He never mentioned Wesley or made any inquiries of his whereabouts. That should have been a relief, iff it had helped at all. But it hadn't – Gunn was more reckless than ever before.

"I don't know what else to do," she confessed to the stake she was carving from an uncooperative table leg. "I tried talking to him. I tried going behind his back. Face it, I've tried everything except possibly tying him up somewhere."

She giggled at the thought.

"And it's starting to look like a good idea."

She had to admit, he was getting too much for one person. The entire gang were like him, or wanted to be. They weren't a bad lot. With the right leader, they could be great, but Gunn wasn't the right leader. Maybe one day he could be. It depended on her shaping him right, and he was getting too damn strong for her.

"He still thinks I'm a little girl," she muttered. "I've got ten times his brains and he won't listen to a word I say."

The stake was sharp enough by now, but she kept carving. "I know, I know, I might have made a bad judgment call. But what the hell was I supposed to do?"

The stake broke. She had carved straight through it without even noticing. Letting out a curse, she dropped it to the floor and grabbed another one of the old table legs. They were made of hard wood, which was great in a fight, but an annoyance when you tried to sharpen them.

"I mean, even if I did go to Wesley, what's to say he could do anything? Or even want to. I mean, look at what he was like last time. All flashing old battle scars, practically egging Gunn on. As if he'd turn it all around just to get in *my* good graces? Please."

Besides, if Gunn wouldn't even take her advice, he wasn't going to listen to anyone else's. At least she didn't think so – or rather hope so, if she was honest to herself. Which she didn't particularly want to be.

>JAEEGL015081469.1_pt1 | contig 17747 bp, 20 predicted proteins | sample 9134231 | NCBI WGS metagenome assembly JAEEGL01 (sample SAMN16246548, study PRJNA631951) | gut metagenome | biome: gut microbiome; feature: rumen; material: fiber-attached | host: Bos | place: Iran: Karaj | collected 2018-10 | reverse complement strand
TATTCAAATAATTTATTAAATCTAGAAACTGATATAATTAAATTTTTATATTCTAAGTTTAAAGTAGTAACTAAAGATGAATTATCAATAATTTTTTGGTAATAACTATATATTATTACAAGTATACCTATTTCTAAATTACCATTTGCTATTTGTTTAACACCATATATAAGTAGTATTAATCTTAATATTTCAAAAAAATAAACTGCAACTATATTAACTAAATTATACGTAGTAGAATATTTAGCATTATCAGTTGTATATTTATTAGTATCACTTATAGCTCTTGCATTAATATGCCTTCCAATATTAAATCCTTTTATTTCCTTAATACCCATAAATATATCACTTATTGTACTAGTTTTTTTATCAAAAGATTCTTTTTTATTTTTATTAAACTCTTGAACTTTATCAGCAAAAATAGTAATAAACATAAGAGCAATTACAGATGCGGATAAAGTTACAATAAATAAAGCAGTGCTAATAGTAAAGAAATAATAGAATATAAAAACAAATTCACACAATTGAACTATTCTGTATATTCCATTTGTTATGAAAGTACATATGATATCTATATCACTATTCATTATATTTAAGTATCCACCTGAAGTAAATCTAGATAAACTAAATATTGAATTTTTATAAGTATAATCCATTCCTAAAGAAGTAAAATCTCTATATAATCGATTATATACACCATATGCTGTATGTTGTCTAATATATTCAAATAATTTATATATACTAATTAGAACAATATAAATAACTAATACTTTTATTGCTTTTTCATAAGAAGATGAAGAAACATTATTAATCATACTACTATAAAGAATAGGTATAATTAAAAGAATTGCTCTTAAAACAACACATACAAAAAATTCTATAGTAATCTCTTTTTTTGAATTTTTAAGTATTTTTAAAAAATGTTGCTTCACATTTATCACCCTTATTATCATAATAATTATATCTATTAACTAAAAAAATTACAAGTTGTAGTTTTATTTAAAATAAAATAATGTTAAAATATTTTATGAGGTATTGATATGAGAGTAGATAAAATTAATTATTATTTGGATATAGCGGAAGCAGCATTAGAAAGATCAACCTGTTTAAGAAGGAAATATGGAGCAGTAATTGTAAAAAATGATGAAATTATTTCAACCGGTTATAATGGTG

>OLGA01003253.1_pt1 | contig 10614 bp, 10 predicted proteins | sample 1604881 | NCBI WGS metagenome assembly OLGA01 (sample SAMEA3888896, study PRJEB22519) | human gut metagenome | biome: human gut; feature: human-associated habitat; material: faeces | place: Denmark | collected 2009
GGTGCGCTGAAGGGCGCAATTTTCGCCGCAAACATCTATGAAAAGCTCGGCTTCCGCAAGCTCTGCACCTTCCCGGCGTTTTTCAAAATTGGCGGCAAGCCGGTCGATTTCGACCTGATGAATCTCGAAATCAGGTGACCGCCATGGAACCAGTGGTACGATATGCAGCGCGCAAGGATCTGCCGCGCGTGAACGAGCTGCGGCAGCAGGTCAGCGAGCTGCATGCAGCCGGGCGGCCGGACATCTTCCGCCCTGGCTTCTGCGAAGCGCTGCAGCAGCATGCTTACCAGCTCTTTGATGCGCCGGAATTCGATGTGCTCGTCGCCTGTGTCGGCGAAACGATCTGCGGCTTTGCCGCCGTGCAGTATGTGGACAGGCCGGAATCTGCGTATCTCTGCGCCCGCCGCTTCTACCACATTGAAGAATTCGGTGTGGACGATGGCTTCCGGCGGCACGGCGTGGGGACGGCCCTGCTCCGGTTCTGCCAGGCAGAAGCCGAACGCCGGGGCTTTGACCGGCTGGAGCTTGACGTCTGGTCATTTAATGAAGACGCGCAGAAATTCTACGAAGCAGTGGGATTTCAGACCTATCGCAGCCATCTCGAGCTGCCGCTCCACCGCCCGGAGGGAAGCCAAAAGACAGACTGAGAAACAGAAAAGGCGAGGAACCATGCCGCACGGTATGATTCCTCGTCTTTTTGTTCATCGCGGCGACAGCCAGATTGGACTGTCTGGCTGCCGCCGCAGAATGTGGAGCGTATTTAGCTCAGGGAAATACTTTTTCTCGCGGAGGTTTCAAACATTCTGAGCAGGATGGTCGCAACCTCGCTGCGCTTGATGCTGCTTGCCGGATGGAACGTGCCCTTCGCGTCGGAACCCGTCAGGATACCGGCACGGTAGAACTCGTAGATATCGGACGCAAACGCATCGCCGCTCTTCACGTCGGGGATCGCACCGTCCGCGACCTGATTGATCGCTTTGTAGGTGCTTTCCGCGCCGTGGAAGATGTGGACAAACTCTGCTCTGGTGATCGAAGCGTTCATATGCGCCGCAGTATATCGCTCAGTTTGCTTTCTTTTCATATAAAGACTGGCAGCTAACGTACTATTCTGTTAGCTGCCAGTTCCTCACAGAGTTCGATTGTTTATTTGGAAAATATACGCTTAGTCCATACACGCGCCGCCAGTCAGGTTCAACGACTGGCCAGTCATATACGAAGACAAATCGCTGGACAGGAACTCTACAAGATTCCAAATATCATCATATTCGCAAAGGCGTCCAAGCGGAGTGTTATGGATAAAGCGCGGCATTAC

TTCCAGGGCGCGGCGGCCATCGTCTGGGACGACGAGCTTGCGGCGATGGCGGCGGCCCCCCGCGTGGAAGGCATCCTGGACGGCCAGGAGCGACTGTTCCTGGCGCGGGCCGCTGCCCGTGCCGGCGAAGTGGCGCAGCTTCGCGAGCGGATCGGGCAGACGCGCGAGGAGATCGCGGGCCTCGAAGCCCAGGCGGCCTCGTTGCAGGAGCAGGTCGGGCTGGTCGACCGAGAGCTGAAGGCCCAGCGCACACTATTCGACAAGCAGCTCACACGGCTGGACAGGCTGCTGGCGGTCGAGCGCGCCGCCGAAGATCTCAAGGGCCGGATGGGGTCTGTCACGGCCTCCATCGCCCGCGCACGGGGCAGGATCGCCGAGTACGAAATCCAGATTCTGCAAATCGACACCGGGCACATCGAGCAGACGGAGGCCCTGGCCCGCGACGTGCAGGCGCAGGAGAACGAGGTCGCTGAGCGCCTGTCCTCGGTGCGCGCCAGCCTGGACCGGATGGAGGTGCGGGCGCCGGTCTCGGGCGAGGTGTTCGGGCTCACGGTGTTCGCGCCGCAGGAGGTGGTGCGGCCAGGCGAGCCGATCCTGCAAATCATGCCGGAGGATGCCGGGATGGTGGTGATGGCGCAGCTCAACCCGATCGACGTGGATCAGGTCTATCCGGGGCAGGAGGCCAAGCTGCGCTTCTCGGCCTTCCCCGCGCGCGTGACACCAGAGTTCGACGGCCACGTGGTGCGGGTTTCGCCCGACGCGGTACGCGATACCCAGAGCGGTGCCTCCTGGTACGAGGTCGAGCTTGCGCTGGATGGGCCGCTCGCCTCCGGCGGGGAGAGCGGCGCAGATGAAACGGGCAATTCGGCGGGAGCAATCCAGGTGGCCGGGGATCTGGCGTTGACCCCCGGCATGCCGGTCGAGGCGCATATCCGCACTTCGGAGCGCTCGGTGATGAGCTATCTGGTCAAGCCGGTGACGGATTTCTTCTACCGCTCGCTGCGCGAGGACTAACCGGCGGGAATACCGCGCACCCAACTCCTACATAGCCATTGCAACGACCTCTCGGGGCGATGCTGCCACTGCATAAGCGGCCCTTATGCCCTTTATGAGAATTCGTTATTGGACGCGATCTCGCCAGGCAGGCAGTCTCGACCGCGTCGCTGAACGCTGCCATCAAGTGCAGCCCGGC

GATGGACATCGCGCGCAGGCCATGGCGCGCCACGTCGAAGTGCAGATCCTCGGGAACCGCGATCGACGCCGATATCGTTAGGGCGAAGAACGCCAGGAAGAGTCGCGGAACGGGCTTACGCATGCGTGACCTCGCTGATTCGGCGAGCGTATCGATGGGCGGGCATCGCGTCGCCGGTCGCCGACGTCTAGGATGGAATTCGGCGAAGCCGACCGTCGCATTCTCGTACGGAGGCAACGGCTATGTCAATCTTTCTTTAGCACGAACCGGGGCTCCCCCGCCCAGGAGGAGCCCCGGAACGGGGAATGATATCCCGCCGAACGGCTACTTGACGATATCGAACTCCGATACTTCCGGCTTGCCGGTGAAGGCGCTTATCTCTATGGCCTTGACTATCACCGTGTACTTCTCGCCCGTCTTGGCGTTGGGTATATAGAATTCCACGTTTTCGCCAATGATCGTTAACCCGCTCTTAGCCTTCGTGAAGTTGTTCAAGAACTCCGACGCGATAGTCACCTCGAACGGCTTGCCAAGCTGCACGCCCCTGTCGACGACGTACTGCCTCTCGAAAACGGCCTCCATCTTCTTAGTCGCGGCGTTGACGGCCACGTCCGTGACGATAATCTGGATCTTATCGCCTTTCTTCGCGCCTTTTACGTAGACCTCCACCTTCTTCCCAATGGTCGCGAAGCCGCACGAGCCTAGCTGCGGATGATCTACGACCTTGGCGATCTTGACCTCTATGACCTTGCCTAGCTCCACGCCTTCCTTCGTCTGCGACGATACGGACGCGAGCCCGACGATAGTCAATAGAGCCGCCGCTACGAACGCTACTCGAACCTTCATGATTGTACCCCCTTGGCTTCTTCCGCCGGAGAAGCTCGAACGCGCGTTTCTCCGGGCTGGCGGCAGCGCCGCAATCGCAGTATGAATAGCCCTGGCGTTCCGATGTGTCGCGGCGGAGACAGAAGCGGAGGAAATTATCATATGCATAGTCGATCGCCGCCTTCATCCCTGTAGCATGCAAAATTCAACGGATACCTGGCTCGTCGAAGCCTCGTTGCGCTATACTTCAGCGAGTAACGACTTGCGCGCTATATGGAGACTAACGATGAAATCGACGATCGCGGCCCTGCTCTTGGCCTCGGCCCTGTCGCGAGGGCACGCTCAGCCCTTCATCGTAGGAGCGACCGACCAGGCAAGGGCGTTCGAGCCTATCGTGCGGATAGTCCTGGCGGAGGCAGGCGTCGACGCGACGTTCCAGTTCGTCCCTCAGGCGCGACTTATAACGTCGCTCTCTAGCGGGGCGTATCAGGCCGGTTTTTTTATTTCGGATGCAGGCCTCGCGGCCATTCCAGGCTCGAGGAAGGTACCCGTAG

"Get over yourself," she said sternly. Her pride wasn't the issue here. Her brother's life was.

"What's up?"

Startled to hear another voice than her own, her head jerked up, and she saw Gunn standing there, grinning at her behaviour.

"Stake's too cocky?"

"Yes," she said with a sigh, putting aside the knife and wood. "Stake's much too cocky. But I think it learned its lesson."


There was a sweet smell coming out of the TV room, and Wesley wasn’t so square he didn’t recognize it. Slamming the door open, he found half a dozen young men and women playing cards, but not a joint among the lot of them. Yet their far too innocent faces told him his nose wasn’t deceiving him.

”What’s up?” one of them asked, a slightly dazed smile showing up on his face. Wesley scowled. They never smiled at him.

”Alright,” he asked coldly. ”Where is it?”

”Where’s what?” That was Manuel, a boy half a head shorter than Wesley, but with enough brains and muscle to make the others follow his lead. It had taken Wesley no more than an hour to learn how little Manuel thought of him, but he wasn’t about to give in.

”The marijuana.”

”We don’t have none of that.”

”Don’t lie to me. I can smell it.”

”You can smell a lie?” one of the girls asked, giggling. She sat on the couch, squeezed in along with three boys. Apart from her, there was just one other girl, sitting in an armchair with the boy called Li. She was supposedly seated in his lap, but Li had squiggled aside and was lying halfway under the coffee table. Not that he seemed to mind the position much, and knowing the way he could bend his body, why would he?

”I can smell the joint.”

”Nose must be playing tricks on you.” That was Manuel again, laying a card on the table. The gesture was nonchalant, but his tone of voice wasn’t, and Wesley was beginning to feel threatened.

”I demand that you...”

Manuel jumped up from the sofa, and Wesley silenced, startled by the boy’s energy. He soon found himself at the receiving end of an unfriendly shove – not a hard one, but serious enough in intent.

”No, *I* demand that you show us a bit of respect! Unless you have some kind of proof we did something wrong. Do you?”

”The smell is quite...”